Physical aging is a general process appearing in all amorphous or partially amorphous materials below the glass transition and is a fundamental characteristic of the glassy state. It is shown here that paper is no exception and the same behaviour is observable as in other materials. The aging process represents the slow movement of a glassy molecular network towards equilibrium and displays the ‘universal’ characteristics of strong age-dependence of some properties, scaling behaviour, reversibility, and relaxations which follow a stretched exponential or Kohlrausch law.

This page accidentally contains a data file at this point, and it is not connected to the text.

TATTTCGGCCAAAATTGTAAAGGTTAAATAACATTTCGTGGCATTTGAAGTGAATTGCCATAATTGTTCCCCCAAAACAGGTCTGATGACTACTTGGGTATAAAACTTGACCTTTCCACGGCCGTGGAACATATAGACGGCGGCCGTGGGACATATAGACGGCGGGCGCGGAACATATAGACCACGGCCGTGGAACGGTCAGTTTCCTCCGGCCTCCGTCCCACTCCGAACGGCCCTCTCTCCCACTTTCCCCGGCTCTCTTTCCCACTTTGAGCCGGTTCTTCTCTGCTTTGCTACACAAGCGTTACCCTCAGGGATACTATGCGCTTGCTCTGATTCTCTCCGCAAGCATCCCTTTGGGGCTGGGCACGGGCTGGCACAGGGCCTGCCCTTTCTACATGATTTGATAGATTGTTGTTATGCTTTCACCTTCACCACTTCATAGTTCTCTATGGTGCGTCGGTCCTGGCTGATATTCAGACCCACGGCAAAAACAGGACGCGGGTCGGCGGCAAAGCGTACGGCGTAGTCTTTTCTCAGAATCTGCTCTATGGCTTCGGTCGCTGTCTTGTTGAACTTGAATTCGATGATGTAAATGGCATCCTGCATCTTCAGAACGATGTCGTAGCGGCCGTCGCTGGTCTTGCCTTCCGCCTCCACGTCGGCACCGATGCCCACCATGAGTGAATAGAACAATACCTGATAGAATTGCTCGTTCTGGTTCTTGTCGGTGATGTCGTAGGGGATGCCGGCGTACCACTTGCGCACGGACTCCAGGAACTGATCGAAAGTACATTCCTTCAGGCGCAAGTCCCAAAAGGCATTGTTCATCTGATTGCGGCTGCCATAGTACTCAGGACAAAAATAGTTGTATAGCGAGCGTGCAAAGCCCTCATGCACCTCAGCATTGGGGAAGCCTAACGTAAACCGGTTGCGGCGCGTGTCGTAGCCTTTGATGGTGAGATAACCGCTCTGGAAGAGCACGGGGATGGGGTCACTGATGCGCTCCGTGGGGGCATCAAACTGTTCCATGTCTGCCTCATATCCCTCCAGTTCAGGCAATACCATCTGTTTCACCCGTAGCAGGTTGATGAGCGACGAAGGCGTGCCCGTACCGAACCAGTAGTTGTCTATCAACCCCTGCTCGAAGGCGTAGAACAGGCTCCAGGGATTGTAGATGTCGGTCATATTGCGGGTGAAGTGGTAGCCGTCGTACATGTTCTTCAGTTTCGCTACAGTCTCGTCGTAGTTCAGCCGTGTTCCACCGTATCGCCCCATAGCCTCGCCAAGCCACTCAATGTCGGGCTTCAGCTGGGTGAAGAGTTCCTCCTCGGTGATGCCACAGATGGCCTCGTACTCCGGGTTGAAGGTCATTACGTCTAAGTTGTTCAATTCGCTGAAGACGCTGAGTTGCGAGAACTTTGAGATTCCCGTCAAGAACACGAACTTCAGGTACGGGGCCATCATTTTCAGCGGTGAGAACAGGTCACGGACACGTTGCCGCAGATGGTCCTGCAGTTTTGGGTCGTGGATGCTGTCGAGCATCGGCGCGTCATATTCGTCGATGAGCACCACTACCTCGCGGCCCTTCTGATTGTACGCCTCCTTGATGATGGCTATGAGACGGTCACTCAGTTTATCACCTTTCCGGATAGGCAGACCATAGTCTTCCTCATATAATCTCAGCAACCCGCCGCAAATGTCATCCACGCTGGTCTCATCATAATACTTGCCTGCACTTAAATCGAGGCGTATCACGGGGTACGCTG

Physical aging in paper is readily reversed by moisture sorption, which lends the aging effect particular practical importance. Small-strain mechanical viscoelastic properties such as creep and stress relaxation rates are strongly affected by age; this has very significant implications for the performance of paper webs or structures subject to short or long term endurance loading. A measurable but less important effect is also demonstrated for a very large-strain property, CD Ring Crush. The rate at which moisture is sorbed is strongly age dependent. Attempts to measure the glass-transition temperature in paper, and its dependence on moisture content, by dynamic mechanical thermal analysis are described; the results were inconclusive.